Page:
Mathematics has always been seen as a theoretical subject. This is probably the biggest reason why a teacher always explaines new theory before students start practicing. To me and many others, mathematics is a practical subject. It is possible to discover rules, patterns and formulas without anyone telling you how it works. Making new discoveries on your own is of major importance in gaining confidence, interest and develop skills needed for high level research. This is why in the student-centered method you should try to present problems that guides your students forward and give them enough time to research and perhaps with a little guidence figure things out on their own.

Since we have a long tradition in using the behavioristic model, the constuctivistic view might feel strange for many teachers at first, and that is why I would like to present a sequence of math lessons where my students examine the area of different polygones by using some models and me guiding them forward, to give you an idea of what student-centered teaching can look like.

The height of a polygon

class4In order to understand the area formulas you must first know what the polygones height is. The height is incredibly simple. Just place a polygon on the ground and measure the distance from the ground to the highest point of the polygon. The only thing you have to realize is that the ruler must be placed in a right angle from the ground. With this said students are ready to work. I have given them models and their job is to measure all of the heights. As you can probably understand this is all very easy until you get to the obtuse triangle since two of its heights will be on the outside. This is however much easier to figure out and understand if you have models to work with.

class5Only after the students have developed an understanding for the content, is it time for the theoretical part. The next task is to write a correct definition of the height and use it to draw the heights, epecially on the obtuse triangle which we know can be difficult at first. For homework students will draw arbitrary triangles of all types and draw their heights and then we are ready to move on.

The area of polygones

class6The students already know the area formula for the rectangle so by using their previous knowledge it is possible to discover the area formula for a parallelogram, triangle and a trapezoid. The students are given a few models to work with and they are ready to work. After they have come to the conclusion that a parallelogram can be made into a rectangle, and two equal triangles or two equal trapezoids form a parallelogram they are now able to figure out the area formulas.
class8Finally students will measure the distances needed to calculate the area of different shapes using their newly discovered formulas. After all of this students will have developed a strong knowledge of the area of polygones and are ready for more advanced problem solving and since they have developed a deep understanding of the content they will have an interesting time using their new knowledge in solving more complex problems.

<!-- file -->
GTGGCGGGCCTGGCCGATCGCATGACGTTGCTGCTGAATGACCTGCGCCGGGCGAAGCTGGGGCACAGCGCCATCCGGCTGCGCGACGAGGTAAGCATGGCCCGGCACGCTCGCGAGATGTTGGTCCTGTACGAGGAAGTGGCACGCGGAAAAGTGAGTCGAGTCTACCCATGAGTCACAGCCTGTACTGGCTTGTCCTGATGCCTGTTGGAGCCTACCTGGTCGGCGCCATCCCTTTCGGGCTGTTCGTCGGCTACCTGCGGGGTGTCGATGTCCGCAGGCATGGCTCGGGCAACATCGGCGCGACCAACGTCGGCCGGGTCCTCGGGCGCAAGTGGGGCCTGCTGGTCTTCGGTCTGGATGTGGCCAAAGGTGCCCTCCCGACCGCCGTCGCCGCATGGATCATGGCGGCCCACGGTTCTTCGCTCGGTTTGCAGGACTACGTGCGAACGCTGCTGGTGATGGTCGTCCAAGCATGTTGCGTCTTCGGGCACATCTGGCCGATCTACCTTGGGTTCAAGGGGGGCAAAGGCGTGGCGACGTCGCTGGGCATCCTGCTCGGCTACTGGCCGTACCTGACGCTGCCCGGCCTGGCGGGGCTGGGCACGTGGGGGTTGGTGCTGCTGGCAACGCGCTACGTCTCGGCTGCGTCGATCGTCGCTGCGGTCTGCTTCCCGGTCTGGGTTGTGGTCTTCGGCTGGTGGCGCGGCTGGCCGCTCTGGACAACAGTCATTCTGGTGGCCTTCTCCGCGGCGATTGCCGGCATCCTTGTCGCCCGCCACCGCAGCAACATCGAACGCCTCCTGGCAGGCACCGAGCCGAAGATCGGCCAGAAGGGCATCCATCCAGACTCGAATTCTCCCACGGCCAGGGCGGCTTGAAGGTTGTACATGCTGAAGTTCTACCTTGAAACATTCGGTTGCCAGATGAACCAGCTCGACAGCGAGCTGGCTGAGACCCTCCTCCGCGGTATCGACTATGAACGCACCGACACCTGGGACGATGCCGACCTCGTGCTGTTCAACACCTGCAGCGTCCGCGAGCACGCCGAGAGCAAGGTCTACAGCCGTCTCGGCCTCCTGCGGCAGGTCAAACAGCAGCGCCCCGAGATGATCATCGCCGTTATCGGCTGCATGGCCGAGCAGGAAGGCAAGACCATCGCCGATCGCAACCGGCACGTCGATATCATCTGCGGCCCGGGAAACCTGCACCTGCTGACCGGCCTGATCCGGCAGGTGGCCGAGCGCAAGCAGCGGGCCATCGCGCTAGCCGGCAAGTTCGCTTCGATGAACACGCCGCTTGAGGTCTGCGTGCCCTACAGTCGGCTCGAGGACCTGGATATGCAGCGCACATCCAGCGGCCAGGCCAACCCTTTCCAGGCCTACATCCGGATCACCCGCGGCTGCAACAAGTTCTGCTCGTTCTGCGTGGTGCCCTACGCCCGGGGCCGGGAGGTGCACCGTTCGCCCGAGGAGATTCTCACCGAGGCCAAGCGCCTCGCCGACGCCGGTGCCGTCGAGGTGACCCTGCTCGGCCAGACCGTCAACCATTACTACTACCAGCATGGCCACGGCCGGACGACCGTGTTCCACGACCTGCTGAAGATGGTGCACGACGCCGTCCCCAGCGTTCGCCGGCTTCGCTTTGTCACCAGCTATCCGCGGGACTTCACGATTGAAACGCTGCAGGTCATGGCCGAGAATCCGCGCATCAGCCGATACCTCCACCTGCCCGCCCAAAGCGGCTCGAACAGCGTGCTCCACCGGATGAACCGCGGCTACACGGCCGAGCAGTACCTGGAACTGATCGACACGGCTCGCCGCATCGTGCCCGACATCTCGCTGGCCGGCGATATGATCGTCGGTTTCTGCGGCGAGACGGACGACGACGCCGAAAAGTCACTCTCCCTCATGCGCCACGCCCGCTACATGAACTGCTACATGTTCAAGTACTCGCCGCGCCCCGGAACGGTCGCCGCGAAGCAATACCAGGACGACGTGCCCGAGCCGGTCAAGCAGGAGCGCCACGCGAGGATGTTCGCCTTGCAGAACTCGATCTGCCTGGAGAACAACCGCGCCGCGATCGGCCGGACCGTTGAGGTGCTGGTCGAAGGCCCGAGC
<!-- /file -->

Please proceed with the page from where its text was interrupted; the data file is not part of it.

Teaching according to the student-centered model is not to explain how mathematics works, but instead come up with problems that activates students interest and eager to learn.

 

Are you looking for material in maths designed according to the student-centered model? If you are, please visit Ma.fi  (Finnish) or Matematik.fi (Swedish) and learn about a digital math book for junior-high.

Student-centered teaching in practice

2 thoughts on “Student-centered teaching in practice

  • December 4, 2016 at 15:31
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    I’m very much for student-centered teaching. However, as I have experienced it, the most difficult topics are the most abstract ones. Geometry is the one where I have both used as well as experienced student-centered teaching already back in 80’s. But learning e.g. algebra has always been very theoretical and thus more difficult. Today one can see that algebra is not so fluent even for high school students.

    So, somehow I think that it’s not so much about behavioristic or constructivistic thinking among math teachers. Instead it’s about practical difficulties and lack of tools of how to teach very abstract topics within limited time and for heterogenic groups. I believe most of the teachers have already long been aware of constructivistic teaching principles and even used them always when possible. It’s more about frames of teaching and practical methods. Your article gives good ideas for one of these.

    Reply
    • December 4, 2016 at 15:53
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      You’re absolutely right. Geometry can very easily be thought through practical assignments and that is why it is easy to document and write about this kind of activity in class.

      Since algebra is so important in mathematics I teach it in grade seven for five months before even starting with geometry . I have made a lot of effort to create tasks that high-lights the use of algebra in the learning process and also made sure that students continue to use algebra when solving problems in for example geometry.

      Reply

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